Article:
Repository logo

Living with ourselves, together



Change log


Horne, Alexander 


This PhD dissertation comprises five chapters on a variety of intersecting topics within moral psychology, metaethics, and epistemology. Broadly speaking, the first half of the dissertation focuses on individual agency, normativity and the self; while the second half explores aspects of our normative lives as social agents. More specifically, the first half contains papers on underdetermination by value, self-improvement, and the problem of self-creation; while the second half contains papers on epistemic angst as a social problem and the normativity of social norms. A theme of the first half is that the internal dynamics of individual agency share more in common with inter-agential social dynamics than is usually thought. A theme of the second half is that the reasons emerging from inter-agential social dynamics are more pervasive and powerful than many working in metanormative theory have allowed. Together, the two halves of the dissertation lay some of the groundwork for a novel account of human agency, together with an improvement on our understanding of the nature of robust normativity. In Chapter 1, I articulate and attempt to solve the problem of rational underdetermination as it confronts idealizing subjectivists. In Chapter 2, I introduce a novel thought experiment designed to sound some skeptical notes about self-improvement and interrogate their significance for our understanding of the relationship between agency, identity and self-improvement. In Chapter 3, I criticise a recent, prominent solution to the old problem of self-creation and propose an alternative I label ‘indirect evaluative voluntarism’. In Chapter 4, I pivot to problems generated by our interactions with other agents. I attempt to establish a claim of a posteriori necessity regarding social norms’ reason-giving power that follows from the best account of what they and we are like. My argumentative strategy for establishing that conclusion is to show that the relevant instrumental normativity is simply contingent on a human agent’s having any desires whatsoever, on the model of a universal hypothetical imperative. In Chapter 5, I articulate a distinctively social, epistemic form of angst and use it to explain some communities’ distrust of experts and one another; identify three structural problems manifesting epistemic angst; sketch a partial solution to it; and explain what remains to be done to solve it. Chapter 1 now appears in Synthese as ‘Too many cooks’.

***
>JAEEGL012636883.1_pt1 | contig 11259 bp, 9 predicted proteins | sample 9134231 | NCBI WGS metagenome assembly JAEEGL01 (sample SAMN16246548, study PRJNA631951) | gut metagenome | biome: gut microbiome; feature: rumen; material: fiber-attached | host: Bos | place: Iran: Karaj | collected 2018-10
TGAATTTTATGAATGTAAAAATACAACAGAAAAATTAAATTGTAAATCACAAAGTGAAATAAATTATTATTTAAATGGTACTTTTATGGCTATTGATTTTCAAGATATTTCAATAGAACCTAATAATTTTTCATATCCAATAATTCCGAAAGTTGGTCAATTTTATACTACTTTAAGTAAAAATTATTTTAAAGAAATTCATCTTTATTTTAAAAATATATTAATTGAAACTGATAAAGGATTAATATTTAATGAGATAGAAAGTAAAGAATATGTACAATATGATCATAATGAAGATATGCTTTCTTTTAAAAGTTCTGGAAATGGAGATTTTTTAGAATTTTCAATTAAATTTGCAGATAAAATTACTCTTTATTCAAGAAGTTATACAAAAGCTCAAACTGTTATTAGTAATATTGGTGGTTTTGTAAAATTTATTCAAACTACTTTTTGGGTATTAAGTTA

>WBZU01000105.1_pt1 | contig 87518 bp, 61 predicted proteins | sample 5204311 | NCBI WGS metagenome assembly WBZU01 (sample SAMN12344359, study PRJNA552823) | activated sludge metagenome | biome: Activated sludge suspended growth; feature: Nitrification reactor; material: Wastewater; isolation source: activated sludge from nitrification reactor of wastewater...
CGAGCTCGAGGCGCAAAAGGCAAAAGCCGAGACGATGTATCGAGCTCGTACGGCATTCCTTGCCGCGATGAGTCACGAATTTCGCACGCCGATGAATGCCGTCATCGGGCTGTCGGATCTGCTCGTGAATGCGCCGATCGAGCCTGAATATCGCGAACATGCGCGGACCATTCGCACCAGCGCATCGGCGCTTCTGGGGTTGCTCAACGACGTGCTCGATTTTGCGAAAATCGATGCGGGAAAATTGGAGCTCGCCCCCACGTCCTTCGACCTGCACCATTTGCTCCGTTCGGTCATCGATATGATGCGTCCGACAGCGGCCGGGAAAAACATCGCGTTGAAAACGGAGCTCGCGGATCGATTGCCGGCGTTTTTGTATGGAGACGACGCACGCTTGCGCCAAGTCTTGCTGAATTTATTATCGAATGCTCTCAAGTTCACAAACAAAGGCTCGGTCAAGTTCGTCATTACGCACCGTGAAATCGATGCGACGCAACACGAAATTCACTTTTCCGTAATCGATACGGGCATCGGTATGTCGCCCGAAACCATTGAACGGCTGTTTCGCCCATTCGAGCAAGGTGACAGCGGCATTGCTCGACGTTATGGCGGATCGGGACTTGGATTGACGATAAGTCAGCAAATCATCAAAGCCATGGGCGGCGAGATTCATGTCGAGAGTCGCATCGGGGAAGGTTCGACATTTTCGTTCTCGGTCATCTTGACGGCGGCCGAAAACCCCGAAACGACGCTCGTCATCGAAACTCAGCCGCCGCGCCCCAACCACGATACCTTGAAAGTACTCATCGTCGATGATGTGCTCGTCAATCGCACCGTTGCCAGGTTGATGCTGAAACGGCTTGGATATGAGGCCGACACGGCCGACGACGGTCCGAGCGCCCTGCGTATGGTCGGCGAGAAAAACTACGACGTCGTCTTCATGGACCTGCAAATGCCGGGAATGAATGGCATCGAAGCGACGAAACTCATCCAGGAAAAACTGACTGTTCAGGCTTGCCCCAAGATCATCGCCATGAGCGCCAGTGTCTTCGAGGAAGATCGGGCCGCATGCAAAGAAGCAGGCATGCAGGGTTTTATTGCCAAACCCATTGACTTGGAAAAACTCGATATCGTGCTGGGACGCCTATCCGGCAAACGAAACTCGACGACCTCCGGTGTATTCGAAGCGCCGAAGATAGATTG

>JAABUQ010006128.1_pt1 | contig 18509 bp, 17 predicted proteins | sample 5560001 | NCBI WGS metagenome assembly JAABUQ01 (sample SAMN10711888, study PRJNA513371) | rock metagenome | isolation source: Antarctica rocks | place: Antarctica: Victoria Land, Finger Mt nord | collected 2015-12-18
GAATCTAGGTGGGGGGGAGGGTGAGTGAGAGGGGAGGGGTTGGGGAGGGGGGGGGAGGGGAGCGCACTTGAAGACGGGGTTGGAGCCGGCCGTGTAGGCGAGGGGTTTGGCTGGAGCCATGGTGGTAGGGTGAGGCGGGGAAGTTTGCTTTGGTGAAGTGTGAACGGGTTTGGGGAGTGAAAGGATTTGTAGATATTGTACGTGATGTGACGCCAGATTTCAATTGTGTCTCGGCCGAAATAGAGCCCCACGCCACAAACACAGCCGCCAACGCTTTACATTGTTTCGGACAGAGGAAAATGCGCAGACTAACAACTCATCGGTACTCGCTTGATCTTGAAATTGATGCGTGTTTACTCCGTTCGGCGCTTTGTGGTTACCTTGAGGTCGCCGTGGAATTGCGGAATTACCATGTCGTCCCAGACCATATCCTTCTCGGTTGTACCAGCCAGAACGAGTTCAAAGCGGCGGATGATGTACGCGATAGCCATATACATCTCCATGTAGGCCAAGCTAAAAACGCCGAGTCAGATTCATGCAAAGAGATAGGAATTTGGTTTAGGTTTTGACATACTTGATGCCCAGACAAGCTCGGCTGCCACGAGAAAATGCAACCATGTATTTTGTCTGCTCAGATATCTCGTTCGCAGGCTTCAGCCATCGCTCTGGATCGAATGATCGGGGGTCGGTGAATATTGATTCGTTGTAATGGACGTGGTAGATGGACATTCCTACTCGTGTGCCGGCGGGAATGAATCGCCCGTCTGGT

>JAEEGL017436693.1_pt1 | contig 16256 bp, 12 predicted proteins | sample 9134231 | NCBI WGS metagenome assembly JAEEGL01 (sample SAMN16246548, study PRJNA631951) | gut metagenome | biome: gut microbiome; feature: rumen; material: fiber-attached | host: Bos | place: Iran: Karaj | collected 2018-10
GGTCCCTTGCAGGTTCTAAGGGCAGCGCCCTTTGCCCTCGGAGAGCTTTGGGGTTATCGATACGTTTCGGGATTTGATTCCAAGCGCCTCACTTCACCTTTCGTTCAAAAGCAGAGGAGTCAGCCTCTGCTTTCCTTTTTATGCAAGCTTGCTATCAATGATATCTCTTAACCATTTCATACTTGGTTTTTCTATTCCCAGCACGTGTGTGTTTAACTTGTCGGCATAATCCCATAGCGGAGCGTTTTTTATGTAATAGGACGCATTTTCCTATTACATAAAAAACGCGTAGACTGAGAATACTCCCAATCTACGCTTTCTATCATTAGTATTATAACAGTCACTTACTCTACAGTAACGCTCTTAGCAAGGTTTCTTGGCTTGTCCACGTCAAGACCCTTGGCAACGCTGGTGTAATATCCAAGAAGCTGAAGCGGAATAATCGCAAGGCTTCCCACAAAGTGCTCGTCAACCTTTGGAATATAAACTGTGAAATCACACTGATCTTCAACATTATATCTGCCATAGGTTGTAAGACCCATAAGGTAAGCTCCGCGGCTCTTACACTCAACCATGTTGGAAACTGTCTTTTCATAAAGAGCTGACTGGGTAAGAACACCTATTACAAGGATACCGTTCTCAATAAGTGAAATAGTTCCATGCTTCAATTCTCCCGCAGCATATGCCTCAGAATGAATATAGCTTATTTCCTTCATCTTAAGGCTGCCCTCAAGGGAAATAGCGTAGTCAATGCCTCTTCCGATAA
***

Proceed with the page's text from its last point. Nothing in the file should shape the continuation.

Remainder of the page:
Holton, Richard
Sliwa, Paulina


ethics, moral psychology, social norms, self-improvement, self-creation, epistemic angst, subjectivism


Doctor of Philosophy (PhD)

Awarding Institution

University of Cambridge
Gates Cambridge